One year ago, it took about six weeks to sell a house. Today, it takes at least nine weeks. That's because credit is tighter, there are more houses on the market, and sellers like Kyle and Elissa Mostransky are still trying to hold out for their price.
The Mostranskys bought their home about a year ago, when the housing market was near its peak, for $422,500. They then spent about $50,000 to renovate it. Not long after moving in, they decided to buy a bigger house but didn't want to be saddled with two mortgages, so they put their house on the market with a real-estate broker.
After a few months without finding a qualified buyer, they took the home off the market and tried the "for sale, by owner" route. When that didn't work, they wondered what to do next.
That's when ABC called and put the Mostranskys in touch with George Cappony, a proponent of a method called the "fast action home sale."
"I've assisted people who have had their homes on the market for two, three, four years and are just tired," said Cappony. Cappony's alternative? A very quick home sale, similar to an auction, that the sellers conduct themselves.
Using Cappony's method, the Mostranskys placed ads in local papers and on the Internet. The ads stated there would be an open house and the home would be sold that weekend to the highest bidder. In effect, the Mostranskys are turning the traditional home sale method on its head: Instead of setting a high price and expecting the buyers to negotiate lower, they are setting a low starting bid and expecting buyers to outbid each other. There's a caveat, however. The Mostranskys have a minimum price they want to sell the house for, and the bidders don't know what it is. If the highest bidder doesn't reach their minimum price, the Mostranskys reserve the right not to sell. Likewise, the bidders can walk away at any moment.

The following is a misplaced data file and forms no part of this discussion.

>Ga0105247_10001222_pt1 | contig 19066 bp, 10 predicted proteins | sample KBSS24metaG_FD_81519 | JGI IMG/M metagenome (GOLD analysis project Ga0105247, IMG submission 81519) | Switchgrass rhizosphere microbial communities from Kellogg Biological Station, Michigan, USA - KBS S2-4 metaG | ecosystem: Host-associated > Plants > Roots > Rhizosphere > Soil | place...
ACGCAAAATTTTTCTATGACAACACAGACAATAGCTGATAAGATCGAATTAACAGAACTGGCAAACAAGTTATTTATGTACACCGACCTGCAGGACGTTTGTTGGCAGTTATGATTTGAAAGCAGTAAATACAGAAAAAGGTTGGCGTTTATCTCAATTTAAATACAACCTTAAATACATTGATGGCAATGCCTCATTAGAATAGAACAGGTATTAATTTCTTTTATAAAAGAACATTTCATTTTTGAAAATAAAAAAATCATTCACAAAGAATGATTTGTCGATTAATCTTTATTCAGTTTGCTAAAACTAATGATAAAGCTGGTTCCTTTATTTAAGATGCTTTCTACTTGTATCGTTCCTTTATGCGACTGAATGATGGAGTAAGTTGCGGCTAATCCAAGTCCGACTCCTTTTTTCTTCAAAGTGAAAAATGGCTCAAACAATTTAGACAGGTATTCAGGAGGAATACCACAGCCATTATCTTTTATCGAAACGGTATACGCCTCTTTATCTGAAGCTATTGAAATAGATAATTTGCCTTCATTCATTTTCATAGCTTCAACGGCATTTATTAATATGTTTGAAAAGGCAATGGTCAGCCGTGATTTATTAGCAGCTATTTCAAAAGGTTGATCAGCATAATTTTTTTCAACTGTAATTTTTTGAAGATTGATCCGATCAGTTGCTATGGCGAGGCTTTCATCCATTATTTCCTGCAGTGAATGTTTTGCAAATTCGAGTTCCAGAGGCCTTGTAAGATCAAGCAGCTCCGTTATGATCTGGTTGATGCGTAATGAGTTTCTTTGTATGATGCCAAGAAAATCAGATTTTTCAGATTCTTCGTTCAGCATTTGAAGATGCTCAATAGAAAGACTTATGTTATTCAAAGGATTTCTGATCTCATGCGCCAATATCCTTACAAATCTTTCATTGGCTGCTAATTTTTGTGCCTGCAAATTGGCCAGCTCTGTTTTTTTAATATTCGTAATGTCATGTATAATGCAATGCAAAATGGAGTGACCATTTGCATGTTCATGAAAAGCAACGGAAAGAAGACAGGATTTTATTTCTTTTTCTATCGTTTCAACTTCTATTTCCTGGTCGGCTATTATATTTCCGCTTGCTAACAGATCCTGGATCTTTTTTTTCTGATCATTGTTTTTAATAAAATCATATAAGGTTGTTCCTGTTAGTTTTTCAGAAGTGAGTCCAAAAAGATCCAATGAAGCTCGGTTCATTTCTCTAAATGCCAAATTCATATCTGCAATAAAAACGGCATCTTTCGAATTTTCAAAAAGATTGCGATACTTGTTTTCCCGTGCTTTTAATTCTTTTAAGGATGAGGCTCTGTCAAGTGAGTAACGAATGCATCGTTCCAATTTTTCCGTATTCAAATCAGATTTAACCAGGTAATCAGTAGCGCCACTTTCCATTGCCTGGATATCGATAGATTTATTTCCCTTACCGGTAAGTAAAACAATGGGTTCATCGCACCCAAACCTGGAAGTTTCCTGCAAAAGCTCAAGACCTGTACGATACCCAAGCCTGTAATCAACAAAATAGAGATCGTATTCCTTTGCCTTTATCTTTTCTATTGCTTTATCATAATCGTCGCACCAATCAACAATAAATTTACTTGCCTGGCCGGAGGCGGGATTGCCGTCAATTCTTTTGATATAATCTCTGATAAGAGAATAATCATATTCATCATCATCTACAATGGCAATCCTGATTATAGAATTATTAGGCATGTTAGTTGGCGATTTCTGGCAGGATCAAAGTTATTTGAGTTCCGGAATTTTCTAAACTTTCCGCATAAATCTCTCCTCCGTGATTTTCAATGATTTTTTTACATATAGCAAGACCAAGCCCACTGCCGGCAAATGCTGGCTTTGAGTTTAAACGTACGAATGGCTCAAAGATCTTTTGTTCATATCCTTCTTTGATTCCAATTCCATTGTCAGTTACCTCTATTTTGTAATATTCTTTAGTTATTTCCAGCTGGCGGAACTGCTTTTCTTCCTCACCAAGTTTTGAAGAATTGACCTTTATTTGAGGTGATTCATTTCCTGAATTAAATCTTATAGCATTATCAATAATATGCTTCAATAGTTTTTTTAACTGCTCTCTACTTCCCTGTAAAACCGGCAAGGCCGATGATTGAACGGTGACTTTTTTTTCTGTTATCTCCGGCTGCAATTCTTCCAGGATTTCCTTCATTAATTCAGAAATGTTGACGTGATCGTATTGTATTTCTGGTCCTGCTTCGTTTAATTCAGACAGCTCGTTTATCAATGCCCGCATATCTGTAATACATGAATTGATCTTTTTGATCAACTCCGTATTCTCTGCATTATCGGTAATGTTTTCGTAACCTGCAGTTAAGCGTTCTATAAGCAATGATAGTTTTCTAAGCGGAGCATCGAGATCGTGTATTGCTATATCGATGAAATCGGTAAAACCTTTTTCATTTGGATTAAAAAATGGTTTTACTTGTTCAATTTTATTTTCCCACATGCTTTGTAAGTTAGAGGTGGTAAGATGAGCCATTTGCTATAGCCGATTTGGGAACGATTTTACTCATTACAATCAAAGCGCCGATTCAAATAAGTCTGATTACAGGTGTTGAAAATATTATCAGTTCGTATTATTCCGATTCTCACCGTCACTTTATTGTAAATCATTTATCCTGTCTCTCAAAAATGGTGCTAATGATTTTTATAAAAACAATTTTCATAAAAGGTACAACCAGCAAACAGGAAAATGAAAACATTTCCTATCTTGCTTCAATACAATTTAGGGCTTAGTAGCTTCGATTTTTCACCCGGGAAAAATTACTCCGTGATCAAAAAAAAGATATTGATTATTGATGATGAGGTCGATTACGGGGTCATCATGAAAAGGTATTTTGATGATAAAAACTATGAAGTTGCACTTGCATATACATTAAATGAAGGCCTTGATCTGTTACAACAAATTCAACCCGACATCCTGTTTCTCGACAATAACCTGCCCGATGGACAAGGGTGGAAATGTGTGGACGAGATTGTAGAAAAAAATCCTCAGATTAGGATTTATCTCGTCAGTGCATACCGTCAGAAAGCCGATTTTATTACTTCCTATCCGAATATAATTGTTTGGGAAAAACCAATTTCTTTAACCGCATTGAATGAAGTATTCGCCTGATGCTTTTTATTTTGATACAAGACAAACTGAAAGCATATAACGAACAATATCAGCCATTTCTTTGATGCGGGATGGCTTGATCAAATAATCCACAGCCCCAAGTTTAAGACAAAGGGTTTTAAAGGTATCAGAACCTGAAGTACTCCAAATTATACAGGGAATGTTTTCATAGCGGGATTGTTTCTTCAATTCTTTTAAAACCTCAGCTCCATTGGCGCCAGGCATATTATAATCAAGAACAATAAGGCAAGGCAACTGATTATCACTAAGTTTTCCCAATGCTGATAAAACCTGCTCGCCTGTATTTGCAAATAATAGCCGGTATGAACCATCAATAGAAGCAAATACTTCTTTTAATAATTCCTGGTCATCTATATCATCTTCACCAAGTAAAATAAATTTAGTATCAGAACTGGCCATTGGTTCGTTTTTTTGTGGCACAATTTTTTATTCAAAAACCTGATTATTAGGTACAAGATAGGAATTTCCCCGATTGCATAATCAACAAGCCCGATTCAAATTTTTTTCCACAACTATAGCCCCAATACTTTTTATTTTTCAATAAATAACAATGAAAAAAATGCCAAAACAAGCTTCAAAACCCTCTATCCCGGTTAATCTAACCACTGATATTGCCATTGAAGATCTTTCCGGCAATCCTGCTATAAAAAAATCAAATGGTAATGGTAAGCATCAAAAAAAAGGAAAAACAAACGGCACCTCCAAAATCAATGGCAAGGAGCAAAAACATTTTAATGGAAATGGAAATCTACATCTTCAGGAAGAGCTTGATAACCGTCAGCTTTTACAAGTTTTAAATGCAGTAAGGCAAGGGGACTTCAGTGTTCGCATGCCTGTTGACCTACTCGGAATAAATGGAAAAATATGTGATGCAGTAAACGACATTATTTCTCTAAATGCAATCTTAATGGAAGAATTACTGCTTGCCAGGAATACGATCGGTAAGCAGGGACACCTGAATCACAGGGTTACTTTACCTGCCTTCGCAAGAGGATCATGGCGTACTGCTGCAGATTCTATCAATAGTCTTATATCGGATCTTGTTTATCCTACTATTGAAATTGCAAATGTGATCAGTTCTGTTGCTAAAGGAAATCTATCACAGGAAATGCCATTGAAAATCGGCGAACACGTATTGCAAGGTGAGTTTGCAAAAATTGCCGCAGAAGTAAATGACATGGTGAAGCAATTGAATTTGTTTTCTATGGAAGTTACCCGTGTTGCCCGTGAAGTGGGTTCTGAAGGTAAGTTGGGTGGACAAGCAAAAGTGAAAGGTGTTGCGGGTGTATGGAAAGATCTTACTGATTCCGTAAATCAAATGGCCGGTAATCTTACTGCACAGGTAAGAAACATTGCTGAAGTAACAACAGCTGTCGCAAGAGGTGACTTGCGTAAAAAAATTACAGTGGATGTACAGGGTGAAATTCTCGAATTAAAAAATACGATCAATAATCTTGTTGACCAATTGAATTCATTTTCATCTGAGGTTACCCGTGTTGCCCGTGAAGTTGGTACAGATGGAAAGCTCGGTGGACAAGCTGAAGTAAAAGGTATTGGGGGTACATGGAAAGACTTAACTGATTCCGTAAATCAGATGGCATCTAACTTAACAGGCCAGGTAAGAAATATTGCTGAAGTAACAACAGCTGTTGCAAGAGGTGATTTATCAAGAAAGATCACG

How low is this starting bid? $299,500, or about 63 percent of what the Mostranskys had invested in the home. The idea is to create a bidding war. "You start artificially low, and you allow the market forces to drive the price. Who really sets the price? The buyers," Cappony said.
The signs and ads paid off. "We had over 100 people at our house," Kyle Mostransky said. "In this type of market … we have to force them to come to our house, and this process did that."
Many of the people who came to the open house were just what Cappony calls "looky-loos" -- onlookers who were curious to see the home being sold in such an unusual way. But by the end of the open house, about a dozen people had left serious bids for the house.
After ending the bidding, the Mostranskys played their own version of "Let's Make a Deal." They called every bidder, trying to get them to raise their bids. But they couldn't get the highest bidder to go any higher than $400,000, and taking that bid would mean a $70,000 loss, much more than the Mostranskys were willing to take.
"I felt like people were coming in expecting to get a deep discount," said Elissa Mostransky, "or way below market value. And we can't afford to do that."
So the Mostranskys have decided to ride out this rough market by renting out their home, at least temporarily. While they ultimately didn't sell their home using Cappony's method, his selling method helped the Mostranskys conclude that for right now, the prices potential home buyers are willing to pay are so low, it just doesn't make sense for them to sell. It's a hard pill for the Mostranskys to swallow, but it is the reality of this down market.